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A Christmas Mass in Castlebar
By Standing at the Back
26, Dec 2003 - 11:53

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Christmas Day 2003 starts out very mild day for mid winter – damp but not raining. On the way to Mass some watery mid-winter sunshine illuminates the huge white windmills that have just started turning in the past week. Keeping the Christmas tree lights going and illuminating the thousands of little bulbs now hanging on houses all over Mayo. Approaching Chapel Street along New Line, the size of the crowd is immediately obvious as throngs of people head to the church and cars crawl along trying to find parking.

We usually go to Midnight Mass but this year for a change it was 12:30pm Mass in the Parish Church. The Church was packed to capacity – obviously not your typical Castlebar Mass. Even arriving early there were no seats left so we stood at the back as the music started – an orchestra was playing. Everyone dressed in their finest. "Happy Christmas" on everyone’s lips smiling greeting all round. Lots of strange faces in town – kids who grew up in Castlebar now unrecognisable as adults visiting town a few times a year back from working or studying away from home. Lots of "I haven’t seen you for a year" faces. Someone suggested an influx of at least 3000 people to Castlebar for Christmas. Returned family members coming back to the nest from Dublin and from all over the world. Their numbers compensate handsomely for those that leave Castlebar nowadays and take off to sunny climes for the Christmas. (Certainly the thronged Main Street on Christmas Eve made it seem like 30,000 had invaded not just 3000.)

The Youth Group recited some poems before Mass started – to get us into the Christmas mood. The Mayo Concert Orchestra players were ensconced at the top of the church belting out Christmas carols under George Lee. They are a very good band – very tight sound with good pitch and dynamics – something that was unheard of 20 years ago in Castlebar. Then a singer– and he was something else! A strong baritone with a voice that made me think ‘Wales’ for some reason. He had a beard like a younger, thinner Pavorotti but lower pitched in voice. He sang with a passion - oh come all ye faithful – the big sound he produced with the full orchestra behind him that got to me - and it obviously infected the congregation too if the spontaneous outburst of applause at the end was anything to go by. The applause actually cut Fr. Curran off in mid sentence just as he was about to start the Mass. Applause is commonplace in Churches nowadays but this was genuine spontaneous stuff on hearing something quite unexpected and marvellous. Wonderful stuff. (The only drawback was that the amplification system didn’t serve his powerful voice too well).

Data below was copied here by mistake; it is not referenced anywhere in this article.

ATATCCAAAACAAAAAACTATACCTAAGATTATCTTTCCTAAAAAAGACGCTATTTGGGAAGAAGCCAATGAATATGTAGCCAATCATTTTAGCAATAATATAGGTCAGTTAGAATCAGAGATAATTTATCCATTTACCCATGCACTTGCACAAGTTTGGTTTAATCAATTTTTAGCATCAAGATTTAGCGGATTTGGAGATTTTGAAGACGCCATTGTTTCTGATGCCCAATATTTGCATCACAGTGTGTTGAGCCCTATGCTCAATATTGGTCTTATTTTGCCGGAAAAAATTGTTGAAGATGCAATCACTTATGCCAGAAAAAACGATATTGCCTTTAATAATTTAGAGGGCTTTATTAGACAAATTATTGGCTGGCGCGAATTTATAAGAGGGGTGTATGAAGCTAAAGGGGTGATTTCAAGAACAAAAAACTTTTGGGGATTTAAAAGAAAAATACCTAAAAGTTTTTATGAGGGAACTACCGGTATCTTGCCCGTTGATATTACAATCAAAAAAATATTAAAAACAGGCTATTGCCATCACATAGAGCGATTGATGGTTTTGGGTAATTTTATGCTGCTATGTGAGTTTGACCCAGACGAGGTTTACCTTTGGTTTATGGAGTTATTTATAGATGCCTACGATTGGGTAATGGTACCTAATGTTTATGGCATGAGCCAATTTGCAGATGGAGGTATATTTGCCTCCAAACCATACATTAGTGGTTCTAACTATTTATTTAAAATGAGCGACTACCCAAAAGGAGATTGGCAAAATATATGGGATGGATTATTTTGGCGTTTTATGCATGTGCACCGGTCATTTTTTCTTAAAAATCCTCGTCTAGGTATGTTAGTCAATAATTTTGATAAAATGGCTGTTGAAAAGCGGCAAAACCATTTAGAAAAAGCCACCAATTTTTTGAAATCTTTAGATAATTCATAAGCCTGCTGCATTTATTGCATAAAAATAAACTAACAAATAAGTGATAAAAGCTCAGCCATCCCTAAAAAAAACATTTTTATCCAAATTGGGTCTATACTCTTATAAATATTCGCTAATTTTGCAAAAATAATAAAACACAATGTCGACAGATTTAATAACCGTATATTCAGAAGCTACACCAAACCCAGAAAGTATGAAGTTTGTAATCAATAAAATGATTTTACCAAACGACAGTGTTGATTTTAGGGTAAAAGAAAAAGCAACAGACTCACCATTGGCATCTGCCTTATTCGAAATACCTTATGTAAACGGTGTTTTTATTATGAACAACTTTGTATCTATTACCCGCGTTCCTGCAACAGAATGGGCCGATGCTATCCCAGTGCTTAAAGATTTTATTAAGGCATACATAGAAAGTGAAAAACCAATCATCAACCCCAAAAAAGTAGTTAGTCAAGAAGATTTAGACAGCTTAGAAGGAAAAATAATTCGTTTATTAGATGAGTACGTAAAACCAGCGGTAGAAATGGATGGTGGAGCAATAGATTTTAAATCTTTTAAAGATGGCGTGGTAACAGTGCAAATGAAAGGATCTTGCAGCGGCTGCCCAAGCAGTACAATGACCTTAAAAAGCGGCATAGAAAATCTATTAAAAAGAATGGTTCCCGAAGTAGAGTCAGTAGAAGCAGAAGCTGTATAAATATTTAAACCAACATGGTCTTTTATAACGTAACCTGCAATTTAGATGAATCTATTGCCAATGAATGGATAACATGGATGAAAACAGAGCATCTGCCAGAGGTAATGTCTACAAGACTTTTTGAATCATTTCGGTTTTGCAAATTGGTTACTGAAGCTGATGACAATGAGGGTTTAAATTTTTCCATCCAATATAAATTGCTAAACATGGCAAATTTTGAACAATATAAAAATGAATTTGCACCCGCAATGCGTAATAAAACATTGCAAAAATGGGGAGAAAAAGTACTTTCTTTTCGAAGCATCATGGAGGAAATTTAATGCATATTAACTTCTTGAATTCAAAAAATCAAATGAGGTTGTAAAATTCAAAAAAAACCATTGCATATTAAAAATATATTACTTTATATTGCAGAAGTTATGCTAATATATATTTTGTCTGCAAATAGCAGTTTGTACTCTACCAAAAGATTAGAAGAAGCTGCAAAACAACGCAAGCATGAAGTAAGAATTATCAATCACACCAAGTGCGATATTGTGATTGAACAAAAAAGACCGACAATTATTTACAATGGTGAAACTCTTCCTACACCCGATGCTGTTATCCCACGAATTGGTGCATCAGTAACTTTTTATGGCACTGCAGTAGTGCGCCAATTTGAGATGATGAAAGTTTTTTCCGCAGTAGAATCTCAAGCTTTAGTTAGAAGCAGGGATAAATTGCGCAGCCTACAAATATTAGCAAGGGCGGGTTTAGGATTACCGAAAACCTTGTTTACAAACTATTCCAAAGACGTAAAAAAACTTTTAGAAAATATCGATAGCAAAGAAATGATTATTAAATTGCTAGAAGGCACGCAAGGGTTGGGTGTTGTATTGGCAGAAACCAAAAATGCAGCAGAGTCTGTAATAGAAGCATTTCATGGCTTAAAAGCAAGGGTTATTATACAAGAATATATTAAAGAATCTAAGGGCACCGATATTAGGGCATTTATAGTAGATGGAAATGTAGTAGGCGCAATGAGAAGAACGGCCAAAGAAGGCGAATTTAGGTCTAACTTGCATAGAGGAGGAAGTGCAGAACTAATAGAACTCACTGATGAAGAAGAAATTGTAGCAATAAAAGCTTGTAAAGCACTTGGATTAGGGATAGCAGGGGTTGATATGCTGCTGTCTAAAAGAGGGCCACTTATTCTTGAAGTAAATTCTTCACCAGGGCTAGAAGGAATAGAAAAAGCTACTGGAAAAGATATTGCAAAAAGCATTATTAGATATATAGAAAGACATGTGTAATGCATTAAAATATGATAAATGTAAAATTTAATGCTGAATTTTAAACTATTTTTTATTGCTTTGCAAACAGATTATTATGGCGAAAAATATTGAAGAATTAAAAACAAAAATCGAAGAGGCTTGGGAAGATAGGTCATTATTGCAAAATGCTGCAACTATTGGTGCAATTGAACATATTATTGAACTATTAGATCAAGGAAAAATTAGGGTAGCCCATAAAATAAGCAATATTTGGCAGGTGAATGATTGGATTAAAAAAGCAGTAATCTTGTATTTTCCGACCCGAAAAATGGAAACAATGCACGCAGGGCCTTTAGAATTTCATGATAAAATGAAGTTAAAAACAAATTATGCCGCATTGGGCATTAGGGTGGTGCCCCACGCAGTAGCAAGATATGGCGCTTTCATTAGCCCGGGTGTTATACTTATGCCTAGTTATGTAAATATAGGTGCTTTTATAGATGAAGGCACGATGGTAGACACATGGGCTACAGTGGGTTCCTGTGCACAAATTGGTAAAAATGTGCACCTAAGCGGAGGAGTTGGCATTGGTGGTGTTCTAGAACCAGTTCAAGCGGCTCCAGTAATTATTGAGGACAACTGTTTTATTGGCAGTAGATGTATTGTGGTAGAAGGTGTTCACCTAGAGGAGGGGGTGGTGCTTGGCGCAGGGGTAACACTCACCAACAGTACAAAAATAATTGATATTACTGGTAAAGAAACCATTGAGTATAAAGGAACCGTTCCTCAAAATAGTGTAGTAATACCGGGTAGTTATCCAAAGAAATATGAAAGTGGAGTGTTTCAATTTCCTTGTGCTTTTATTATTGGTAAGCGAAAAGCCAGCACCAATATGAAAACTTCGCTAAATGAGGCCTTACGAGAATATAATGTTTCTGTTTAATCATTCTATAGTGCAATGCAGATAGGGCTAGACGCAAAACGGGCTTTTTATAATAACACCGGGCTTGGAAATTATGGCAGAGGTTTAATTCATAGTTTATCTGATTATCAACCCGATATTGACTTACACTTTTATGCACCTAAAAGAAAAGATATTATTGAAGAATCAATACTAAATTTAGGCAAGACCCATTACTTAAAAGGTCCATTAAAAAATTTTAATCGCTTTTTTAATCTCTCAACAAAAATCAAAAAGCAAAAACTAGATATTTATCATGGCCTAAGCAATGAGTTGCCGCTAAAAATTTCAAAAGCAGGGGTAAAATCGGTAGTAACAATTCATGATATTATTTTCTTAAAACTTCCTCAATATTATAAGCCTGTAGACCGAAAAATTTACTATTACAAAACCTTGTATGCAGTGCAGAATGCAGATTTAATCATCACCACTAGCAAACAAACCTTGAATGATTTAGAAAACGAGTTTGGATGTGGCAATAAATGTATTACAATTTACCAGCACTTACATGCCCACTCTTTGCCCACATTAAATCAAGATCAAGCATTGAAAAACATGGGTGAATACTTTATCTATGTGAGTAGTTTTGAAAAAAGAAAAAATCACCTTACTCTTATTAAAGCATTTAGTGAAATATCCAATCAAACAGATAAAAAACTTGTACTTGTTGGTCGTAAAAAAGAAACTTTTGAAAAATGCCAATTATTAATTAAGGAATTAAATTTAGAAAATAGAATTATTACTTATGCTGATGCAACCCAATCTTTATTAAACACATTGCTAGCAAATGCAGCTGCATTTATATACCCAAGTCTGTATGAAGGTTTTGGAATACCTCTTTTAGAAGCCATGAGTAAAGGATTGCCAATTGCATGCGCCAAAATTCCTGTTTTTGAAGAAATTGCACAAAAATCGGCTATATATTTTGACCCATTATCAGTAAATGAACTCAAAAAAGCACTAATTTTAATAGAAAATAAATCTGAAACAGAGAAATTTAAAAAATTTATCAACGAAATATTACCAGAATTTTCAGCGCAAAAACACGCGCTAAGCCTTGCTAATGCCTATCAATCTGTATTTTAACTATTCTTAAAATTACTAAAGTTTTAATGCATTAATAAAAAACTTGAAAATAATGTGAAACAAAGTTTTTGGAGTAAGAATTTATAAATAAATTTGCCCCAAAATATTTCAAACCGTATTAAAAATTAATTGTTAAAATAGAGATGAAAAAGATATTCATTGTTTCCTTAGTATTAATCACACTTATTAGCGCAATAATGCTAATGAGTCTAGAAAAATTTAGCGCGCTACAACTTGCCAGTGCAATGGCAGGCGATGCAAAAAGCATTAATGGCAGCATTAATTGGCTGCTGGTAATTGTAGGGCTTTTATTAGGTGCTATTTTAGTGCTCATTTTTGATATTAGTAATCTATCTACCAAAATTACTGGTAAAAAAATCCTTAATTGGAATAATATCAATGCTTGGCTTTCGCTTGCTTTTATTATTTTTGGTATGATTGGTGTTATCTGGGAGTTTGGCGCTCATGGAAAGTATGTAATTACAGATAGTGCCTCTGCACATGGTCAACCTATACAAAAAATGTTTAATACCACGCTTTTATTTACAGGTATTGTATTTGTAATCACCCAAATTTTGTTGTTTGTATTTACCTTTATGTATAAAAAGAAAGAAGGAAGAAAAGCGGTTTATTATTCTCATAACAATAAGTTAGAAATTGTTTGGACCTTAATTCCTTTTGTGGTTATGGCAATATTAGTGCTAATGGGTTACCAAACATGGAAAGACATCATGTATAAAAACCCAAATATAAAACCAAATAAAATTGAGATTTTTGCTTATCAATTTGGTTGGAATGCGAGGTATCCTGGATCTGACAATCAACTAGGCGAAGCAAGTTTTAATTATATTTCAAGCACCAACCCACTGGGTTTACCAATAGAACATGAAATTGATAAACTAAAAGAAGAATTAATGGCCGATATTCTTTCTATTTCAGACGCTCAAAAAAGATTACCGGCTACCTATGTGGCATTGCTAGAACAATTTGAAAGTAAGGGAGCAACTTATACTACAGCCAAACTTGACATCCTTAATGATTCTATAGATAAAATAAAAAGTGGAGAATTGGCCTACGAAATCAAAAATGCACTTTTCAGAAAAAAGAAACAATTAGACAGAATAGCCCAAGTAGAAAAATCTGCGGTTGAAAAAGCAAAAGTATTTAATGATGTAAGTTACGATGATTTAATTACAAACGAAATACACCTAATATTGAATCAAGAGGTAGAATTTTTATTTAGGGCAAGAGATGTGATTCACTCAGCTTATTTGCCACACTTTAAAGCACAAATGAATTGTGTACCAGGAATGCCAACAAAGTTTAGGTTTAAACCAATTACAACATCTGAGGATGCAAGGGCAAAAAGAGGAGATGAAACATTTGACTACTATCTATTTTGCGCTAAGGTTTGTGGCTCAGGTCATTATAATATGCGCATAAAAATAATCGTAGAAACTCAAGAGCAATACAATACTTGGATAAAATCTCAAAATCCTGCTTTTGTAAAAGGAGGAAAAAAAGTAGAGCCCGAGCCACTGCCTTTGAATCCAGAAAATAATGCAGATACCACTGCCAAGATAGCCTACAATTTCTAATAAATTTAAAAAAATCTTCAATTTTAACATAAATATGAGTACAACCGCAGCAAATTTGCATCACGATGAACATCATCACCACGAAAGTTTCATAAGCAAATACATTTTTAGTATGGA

Standing up right through Mass gives you a different perspective – you see things going on that you don’t normally notice. And with a packed church there were lots of distractions: The two traveller children who amused themselves playing in the side-aisle. Dressed to the nines in white furs and red-Indian style boots the younger one turning her left foot at every step probably needs corrective footwear if she is not to walk with a limp in later life. Dad chased dutifully after the little one every time she disappeared from sight. Mum beside him had a babe in arms. Also in a striking white fur a tall woman wearing heavy makeup fingering glass rosary beads. The man who always sits in the exact same place every Sunday arrives at 12:30 to find not just his particular spot full but the whole row packed like sardines. So he stands under the stained glass window in the aisle just next to his seat which is always at the edge of the bench. The man fixing the collection baskets up along the seat ends to make sure that all were neat and tidy. All of humanity is here - lots of distractions.

Fr. Curran speaking on the Christmas message – eloquent as always – also reminded us that not everyone here today will be over the moon with happiness even though it is Christmas morning. He told the moving story of the young altar girl in Westport who during the week had insisted on serving at Mass at her mother’s funeral – her mother died at age of just 41. Some tears being wiped away surreptitiously as people contemplate the child’s grief.

I don’t think I’ve never seen so many in the queues for Holy Communion as they moved slowly up and slowly back down the church to their seats again. Lots of smiles and greetings as acquaintances nodded to each other en route. Conversations at the back, catching up on a year since the last time they met. It’s hard to be reverent with so much going on around you.

Then somebody pumps up the volume and a youngster literally cartwheels out on to the altar! Loud Gospel Music from a speaker and the ‘liturgical dance group’ hit the altar with a lively routine that gets all the kids going rushing out to get a better view of the excitement and colour. Some of the older people laugh with embarrassment at first, wondering what the world is coming to. But then even they get into the groove so to speak when the see the excitement of youngsters on their parents shoulders waving their hands in the air. Different indeed!

The Mass finishes with Fr. Curran thanking the many contributors to the Christmas celebrations. The band strikes up again and this great new baritone voice belts out a final Christmas Carol – which keeps a lot more people standing in their seats than would normally be the case. Great chatting and catching up as people leave their seats and then outside the Church and on the way to the car parks. Finally the crowd thins out and everyone heads for the Christmas turkey and ham with their families.

An hour later the streets of Castlebar are completely deserted.

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